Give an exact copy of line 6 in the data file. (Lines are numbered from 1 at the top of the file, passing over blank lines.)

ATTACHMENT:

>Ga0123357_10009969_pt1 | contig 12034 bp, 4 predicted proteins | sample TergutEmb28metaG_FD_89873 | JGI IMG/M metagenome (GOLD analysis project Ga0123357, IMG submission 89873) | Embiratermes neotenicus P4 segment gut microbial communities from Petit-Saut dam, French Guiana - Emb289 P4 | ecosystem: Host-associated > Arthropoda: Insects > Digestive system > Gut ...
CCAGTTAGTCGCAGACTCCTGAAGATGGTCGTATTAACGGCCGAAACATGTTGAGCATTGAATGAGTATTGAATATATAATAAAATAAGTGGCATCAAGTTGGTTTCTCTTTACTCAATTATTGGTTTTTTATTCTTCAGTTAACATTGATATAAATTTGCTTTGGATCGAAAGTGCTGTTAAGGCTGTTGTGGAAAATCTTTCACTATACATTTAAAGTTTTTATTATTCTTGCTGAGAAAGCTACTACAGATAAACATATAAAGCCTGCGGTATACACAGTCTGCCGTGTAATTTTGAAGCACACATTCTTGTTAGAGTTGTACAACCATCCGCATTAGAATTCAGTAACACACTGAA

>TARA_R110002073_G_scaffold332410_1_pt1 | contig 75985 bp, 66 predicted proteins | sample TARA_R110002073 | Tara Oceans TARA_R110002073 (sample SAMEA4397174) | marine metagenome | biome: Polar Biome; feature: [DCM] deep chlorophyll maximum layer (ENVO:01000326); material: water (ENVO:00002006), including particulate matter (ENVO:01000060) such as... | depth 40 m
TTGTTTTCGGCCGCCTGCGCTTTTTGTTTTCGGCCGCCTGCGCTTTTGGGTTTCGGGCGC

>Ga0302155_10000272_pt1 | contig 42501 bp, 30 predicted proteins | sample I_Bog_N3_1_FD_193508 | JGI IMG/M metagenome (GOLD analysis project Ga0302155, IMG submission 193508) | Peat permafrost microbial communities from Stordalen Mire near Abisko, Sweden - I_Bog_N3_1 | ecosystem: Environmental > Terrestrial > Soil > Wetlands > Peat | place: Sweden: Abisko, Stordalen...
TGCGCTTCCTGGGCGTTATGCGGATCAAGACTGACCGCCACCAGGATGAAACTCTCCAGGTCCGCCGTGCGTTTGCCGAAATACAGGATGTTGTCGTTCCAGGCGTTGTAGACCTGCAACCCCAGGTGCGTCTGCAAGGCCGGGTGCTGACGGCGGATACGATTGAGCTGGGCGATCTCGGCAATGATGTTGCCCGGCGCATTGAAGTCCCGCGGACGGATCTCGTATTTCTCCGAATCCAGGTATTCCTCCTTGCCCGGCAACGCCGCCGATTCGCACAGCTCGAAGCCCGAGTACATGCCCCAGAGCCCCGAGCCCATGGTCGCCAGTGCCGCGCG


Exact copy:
TGCGCTTCCTGGGCGTTATGCGGATCAAGACTGACCGCCACCAGGATGAAACTCTCCAGGTCCGCCGTGCGTTTGCCGAAATACAGGATGTTGTCGTTCCAGGCGTTGTAGACCTGCAACCCCAGGTGCGTCTGCAAGGCCGGGTGCTGACGGCGGATACGATTGAGCTGGGCGATCTCGGCAATGATGTTGCCCGGCGCATTGAAGTCCCGCGGACGGATCTCGTATTTCTCCGAATCCAGGTATTCCTCCTTGCCCGGCAACGCCGCCGATTCGCACAGCTCGAAGCCCGAGTACATGCCCCAGAGCCCCGAGCCCATGGTCGCCAGTGCCGCGCG